A farmer has been given a suspended jail sentence after his cattle “trampled a man to death” and left his wife paralysed, the Health and Safety Executive (HSE) has said.

Martin Howard Mitchell was given a six-month custodial sentence, which was suspended for 12 months following the incident on a farm in Netherton, Wakefield, West Yorkshire.

57-year-old Michael Holmes and his wife Teresa had been walking their dogs in September of 2020 when they entered a field containing cows and calves on Hollinghurst farm.

The farmer had made no attempts to segregate the cows and calves from the footpath and the couple were attacked and trampled by the cattle, the HSE said.

Holmes suffered fatal injuries and died at the scene while his wife Teresa sustained “life-changing injuries” that have left her confined to a wheelchair as well as requiring extensive rehabilitation therapy and major adaptations to her home.

An investigation by the HSE found that Martin Mitchell had failed to ensure that the risks to members of the public were controlled, including that, where possible, cows with calves were suitably segregated from the public footpath.

He pleaded guilty to breaching Section 3(2) of the Health & Safety at Work etc Act 1974.

In addition to his suspended sentence he was also ordered to pay a fine and make a contribution towards costs.

‘Two traumas’

In a victim personal statement, Mrs Holmes said: “Having to cope with two traumas has been very difficult – losing Michael and suffering life changing injuries.

“I sustained a spinal cord injury which left me paralysed from the waist down.

“I now have to use a wheelchair. This has transformed my life beyond anything I could ever imagine.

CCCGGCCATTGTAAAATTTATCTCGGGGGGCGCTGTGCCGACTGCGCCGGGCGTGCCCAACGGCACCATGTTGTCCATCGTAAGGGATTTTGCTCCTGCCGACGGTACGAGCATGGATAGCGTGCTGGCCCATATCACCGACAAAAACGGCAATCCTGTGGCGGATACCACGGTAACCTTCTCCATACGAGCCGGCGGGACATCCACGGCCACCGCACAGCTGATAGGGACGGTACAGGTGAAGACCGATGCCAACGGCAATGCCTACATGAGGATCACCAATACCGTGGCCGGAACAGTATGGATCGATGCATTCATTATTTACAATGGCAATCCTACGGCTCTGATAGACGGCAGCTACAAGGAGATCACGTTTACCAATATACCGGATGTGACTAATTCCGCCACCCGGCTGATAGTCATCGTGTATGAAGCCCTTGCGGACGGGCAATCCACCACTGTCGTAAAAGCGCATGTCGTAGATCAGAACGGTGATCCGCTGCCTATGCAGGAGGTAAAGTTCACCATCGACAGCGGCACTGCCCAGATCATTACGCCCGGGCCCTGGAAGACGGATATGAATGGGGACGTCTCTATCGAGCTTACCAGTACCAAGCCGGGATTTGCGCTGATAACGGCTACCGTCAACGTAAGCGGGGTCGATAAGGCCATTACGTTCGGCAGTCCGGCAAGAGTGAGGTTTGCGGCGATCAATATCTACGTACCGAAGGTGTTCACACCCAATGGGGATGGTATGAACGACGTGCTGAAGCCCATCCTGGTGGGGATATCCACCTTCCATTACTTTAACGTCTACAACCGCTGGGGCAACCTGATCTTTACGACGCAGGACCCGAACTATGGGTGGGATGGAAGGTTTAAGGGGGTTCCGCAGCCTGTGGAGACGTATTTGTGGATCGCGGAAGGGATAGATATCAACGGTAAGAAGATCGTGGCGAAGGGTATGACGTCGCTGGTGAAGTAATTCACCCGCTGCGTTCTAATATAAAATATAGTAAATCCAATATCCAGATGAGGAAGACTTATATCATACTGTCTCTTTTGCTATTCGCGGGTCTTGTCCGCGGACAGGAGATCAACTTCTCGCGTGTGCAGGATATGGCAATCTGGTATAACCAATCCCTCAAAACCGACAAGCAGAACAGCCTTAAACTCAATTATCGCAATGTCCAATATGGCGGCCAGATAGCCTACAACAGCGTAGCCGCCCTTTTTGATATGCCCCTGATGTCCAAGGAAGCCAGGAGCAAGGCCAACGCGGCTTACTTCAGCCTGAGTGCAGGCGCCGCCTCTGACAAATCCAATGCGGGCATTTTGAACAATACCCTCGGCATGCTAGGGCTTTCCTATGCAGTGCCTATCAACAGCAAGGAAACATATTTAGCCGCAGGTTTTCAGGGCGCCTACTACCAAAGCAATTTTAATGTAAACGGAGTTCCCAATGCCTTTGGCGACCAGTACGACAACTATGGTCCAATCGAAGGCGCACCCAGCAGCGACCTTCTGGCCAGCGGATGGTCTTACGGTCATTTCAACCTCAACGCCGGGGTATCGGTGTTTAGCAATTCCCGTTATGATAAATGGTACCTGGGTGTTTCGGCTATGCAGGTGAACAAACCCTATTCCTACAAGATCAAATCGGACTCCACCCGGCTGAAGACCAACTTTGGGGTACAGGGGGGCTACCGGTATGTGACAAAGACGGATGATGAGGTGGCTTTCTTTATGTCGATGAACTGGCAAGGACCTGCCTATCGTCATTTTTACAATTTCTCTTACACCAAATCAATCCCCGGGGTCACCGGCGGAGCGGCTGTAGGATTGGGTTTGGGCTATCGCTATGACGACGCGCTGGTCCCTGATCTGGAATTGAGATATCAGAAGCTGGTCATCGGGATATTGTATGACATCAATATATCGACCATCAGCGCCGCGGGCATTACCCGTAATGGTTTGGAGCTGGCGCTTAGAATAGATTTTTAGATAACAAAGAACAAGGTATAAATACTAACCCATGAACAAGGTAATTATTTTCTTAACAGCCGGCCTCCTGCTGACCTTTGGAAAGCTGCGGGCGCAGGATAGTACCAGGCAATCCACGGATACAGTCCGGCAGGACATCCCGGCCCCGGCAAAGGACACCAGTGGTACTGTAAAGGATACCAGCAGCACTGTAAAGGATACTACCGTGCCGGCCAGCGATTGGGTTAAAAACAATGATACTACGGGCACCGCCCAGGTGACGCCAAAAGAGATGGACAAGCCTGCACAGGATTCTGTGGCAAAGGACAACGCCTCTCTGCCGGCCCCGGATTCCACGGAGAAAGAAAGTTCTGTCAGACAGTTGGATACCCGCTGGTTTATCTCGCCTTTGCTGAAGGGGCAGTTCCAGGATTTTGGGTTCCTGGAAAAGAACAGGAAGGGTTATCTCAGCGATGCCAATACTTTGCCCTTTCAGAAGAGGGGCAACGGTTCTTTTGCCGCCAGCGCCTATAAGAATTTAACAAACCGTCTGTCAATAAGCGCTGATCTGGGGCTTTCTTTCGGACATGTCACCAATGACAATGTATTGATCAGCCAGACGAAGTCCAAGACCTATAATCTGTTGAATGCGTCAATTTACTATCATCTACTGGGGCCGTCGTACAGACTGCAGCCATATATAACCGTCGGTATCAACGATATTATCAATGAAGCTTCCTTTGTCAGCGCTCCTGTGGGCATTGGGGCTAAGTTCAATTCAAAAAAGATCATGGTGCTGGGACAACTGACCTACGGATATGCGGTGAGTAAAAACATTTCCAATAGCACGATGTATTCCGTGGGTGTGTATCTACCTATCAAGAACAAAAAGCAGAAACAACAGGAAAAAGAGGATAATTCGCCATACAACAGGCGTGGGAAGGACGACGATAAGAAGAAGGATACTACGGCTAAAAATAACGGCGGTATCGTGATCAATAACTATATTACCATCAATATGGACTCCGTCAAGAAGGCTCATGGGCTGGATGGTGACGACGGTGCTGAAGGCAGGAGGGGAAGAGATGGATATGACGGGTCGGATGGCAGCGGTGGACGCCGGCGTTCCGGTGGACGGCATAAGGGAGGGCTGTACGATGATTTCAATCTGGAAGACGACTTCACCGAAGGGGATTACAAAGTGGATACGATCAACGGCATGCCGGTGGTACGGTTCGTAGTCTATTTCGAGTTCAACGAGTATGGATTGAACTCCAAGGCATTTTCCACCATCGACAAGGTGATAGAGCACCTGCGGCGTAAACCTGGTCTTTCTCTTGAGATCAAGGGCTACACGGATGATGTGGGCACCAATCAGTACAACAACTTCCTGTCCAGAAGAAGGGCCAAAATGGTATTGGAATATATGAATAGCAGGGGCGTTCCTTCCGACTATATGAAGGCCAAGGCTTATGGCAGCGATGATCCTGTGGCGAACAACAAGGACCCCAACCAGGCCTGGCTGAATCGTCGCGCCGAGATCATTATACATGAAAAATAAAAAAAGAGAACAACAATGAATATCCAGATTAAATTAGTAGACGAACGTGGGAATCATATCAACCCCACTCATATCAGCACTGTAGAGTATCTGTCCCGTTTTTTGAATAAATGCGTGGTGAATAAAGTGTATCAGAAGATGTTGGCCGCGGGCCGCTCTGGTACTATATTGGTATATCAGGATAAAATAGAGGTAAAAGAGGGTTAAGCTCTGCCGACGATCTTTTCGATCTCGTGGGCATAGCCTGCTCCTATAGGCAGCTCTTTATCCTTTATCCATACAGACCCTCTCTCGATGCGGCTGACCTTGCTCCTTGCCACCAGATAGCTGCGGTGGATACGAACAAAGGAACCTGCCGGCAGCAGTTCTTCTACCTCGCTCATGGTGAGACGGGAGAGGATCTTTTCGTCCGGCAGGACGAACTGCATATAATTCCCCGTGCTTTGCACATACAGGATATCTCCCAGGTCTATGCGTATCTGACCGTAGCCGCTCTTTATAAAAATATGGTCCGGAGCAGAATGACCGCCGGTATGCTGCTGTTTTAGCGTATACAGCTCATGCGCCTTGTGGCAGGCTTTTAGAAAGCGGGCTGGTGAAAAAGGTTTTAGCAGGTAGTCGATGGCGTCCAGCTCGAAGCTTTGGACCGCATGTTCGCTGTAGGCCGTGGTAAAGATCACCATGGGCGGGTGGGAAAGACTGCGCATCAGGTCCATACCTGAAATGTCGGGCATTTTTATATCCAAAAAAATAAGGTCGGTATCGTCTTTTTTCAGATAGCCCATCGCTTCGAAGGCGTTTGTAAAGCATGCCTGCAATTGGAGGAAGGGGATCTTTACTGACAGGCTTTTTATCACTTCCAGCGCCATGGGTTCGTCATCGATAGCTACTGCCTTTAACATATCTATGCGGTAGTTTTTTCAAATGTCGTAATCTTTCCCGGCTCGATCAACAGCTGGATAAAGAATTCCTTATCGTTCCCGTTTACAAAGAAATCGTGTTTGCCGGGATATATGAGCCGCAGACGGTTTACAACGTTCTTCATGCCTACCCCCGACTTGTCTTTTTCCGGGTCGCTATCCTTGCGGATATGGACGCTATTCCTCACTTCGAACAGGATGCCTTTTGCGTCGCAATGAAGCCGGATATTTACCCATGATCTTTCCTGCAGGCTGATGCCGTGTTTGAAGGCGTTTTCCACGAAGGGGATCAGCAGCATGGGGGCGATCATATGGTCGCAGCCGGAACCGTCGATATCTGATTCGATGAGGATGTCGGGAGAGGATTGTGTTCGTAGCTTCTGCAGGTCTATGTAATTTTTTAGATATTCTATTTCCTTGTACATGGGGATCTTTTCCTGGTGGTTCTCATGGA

“The course of my life, and my late husband’s, has been thrown into great turmoil as a result of the farmer’s negligence.”

The HSE said cows are known to be protective of their calves and unpredictable.

After the hearing, HSE inspector Sally Gay said: “Large animals can be a risk to people. Even a gentle knock from a cow can result in injury.

“Seemingly docile cattle can pose a risk to walkers when they are under stress or feel threatened, and can exhibit instinctive maternal or aggressive behaviour.

“This tragic incident could easily have been avoided if basic precautions had been taken by the farmer.”

Gay said readily available HSE guidance states that, where possible, cows with calves should not be grazed in fields where there is a public right of way.

“Where this is not possible they should be segregated from the footpath by appropriate fencing where it is reasonable to do so,” she said.


The HSE has advice for farmers and landowners on suitably segregating cows with calves from the public footpaths.

Key considerations for farmers and landowners include:

  • Where possible avoid putting cattle, especially cows with calves, in fields with public access;
  • Do all that they can to keep animals and people separated, including erecting fencing (permanent or temporary) e.g. electric fencing;
  • Assess the temperament of any cattle before putting them into a field with public access;
  • Any animal that has shown any sign of aggression must not be kept in a field with public access;
  • Clearly sign post all public access routes across the farm. Display signage at all entrances to the field stating what is in the field (cows with calves/bulls).